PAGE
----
The Dow Jones industrial average, an index of 30 U.S. blue-chip stocks, is the oldest barometer of the stock market. On Tuesday, it closed above 18,000 for the first time in its 118-year history.
WHAT IS IT?
The Dow is a group of 30 big corporations, nearly all of them household names. Its exclusive roster runs from American Express to Walt Disney. Professional investors generally consider the Standard & Poor's 500 index a better reflection of the overall stock market since it includes far more companies and also gives more weight to companies that are worth more, unlike the Dow.
Nonetheless, the Dow, the oldest measure of the stock market, is still the most easily recognized among the general public.
In the late 19th century, following a number of bubbles and busts, most investors considered the stock market to be a dangerous place. Charles H. Dow created his index, in part, to make the market easier to understand.
The original Dow Jones industrial average had 12 big businesses including American Cotton Oil, National Lead and Laclede Gas Light Co. Dow first published his average on May 26, 1896; later that year, The Wall Street Journal began running it in the daily paper.
A SELECT GROUP
The number of companies making up the index expanded to 20 in 1916 and then to 30 in 1928. The number has remained the same since then, though the cast of characters changes every few years. Last year, Goldman Sachs, Nike, and Visa replaced Alcoa, Hewlett-Packard and Bank of America.
General Electric is the only remaining original member. The industrial giant dropped out of the average for brief spells but returned for good in 1907.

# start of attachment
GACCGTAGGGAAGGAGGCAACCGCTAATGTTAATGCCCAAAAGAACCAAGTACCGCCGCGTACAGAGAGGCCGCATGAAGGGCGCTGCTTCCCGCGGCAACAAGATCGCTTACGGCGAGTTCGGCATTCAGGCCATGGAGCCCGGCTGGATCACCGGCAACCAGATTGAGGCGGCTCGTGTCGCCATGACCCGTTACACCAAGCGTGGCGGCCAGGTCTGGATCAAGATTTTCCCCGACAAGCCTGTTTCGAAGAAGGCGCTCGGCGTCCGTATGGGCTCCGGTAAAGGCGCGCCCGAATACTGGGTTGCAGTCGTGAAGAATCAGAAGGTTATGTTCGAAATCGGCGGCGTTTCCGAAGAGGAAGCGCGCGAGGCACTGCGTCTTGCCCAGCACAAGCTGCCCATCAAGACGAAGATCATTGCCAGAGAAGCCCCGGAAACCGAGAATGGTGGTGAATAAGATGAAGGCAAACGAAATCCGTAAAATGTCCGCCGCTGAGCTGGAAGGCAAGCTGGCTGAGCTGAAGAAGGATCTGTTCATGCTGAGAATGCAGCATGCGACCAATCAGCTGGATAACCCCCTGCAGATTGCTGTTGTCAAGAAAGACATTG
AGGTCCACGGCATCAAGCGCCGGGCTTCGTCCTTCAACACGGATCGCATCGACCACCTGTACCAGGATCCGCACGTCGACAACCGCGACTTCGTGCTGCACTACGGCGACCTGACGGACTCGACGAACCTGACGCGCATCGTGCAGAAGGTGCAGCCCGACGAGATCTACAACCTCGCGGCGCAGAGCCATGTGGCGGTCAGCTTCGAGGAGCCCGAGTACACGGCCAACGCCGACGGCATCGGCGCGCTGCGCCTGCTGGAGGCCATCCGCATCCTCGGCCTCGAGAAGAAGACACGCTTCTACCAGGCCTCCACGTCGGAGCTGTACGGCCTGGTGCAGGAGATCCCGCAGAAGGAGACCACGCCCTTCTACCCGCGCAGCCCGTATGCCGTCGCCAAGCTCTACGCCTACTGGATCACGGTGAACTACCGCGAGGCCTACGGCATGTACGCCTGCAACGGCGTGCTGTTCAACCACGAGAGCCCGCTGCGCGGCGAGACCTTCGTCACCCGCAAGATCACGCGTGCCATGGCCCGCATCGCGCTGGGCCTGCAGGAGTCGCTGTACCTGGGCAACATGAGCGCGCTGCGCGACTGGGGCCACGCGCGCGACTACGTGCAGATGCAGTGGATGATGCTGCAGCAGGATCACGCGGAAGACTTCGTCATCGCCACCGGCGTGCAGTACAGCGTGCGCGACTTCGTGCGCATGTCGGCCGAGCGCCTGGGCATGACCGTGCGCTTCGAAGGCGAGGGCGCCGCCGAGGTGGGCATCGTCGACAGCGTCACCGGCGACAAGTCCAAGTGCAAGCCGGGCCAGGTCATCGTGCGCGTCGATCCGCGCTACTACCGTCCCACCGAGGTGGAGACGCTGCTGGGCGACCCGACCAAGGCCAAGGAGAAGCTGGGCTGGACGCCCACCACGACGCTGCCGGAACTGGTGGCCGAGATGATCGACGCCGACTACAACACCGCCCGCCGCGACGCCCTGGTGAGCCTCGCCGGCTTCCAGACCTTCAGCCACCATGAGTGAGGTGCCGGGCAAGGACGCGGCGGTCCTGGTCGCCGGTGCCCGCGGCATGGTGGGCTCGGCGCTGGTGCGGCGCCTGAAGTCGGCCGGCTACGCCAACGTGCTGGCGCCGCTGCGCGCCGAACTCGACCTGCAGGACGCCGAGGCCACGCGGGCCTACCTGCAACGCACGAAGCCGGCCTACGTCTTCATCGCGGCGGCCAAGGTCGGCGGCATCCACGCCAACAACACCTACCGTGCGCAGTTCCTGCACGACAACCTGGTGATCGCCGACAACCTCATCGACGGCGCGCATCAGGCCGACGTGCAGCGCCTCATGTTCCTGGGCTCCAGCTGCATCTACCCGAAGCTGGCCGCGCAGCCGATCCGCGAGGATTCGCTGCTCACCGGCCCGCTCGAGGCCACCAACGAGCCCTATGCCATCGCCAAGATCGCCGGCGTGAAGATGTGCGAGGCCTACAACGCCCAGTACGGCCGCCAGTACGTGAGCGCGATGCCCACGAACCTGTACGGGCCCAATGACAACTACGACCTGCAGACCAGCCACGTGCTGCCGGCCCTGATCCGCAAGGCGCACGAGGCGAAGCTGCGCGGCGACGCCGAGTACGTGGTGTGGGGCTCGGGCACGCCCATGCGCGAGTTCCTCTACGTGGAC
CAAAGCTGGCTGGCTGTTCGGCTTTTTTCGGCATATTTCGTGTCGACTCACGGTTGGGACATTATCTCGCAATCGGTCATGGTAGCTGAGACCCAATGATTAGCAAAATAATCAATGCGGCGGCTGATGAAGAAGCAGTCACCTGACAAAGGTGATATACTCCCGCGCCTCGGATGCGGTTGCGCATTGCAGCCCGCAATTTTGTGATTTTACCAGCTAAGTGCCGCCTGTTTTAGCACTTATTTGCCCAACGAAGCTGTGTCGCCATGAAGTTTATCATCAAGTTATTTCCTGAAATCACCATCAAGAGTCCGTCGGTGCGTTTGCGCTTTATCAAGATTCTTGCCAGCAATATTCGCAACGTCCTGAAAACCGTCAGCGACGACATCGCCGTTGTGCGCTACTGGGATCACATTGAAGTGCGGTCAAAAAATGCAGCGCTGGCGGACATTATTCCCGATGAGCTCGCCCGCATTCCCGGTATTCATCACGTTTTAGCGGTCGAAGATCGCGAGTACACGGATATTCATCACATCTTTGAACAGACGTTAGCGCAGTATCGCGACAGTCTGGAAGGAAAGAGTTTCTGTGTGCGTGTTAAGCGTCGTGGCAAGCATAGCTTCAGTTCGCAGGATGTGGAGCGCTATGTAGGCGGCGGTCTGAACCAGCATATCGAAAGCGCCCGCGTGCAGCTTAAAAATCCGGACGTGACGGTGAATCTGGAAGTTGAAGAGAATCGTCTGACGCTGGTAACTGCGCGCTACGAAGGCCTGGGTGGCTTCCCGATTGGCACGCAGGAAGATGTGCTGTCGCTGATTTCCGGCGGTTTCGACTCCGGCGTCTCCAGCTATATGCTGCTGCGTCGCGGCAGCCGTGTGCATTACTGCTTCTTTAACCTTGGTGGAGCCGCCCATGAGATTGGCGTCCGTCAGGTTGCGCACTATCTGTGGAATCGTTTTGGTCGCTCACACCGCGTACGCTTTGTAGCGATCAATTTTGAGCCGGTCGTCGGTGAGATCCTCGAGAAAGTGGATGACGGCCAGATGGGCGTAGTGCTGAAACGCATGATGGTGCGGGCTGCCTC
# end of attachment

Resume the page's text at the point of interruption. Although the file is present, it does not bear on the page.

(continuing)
WHO OWNS IT
The Dow Jones industrial average is no longer run by Dow Jones, the media company that publishes The Wall Street Journal. (Rupert Murdoch's News Corp. bought Dow Jones in 2007.) The index is calculated and published by S&P Dow Jones Indices, a joint venture company that is majority-owned by the publishing giant McGraw-Hill. CME Group and Dow Jones hold smaller stakes.
HOW IT'S CALCULATED
The Dow is a price-weighted index. That means a $1 change in any Dow stock is equal to a move of 6.42 points for the Dow, regardless of how much that company is worth. So, a $1 rise in the price of Travelers' stock will have the same impact on the index as a $1 gain for Exxon Mobil, even though Exxon Mobil is worth more than ten times as much as Travelers. The S&P 500 and many other indexes, by contrast, account for a company's market value, which means companies with higher values will move the index more than less-valuable companies.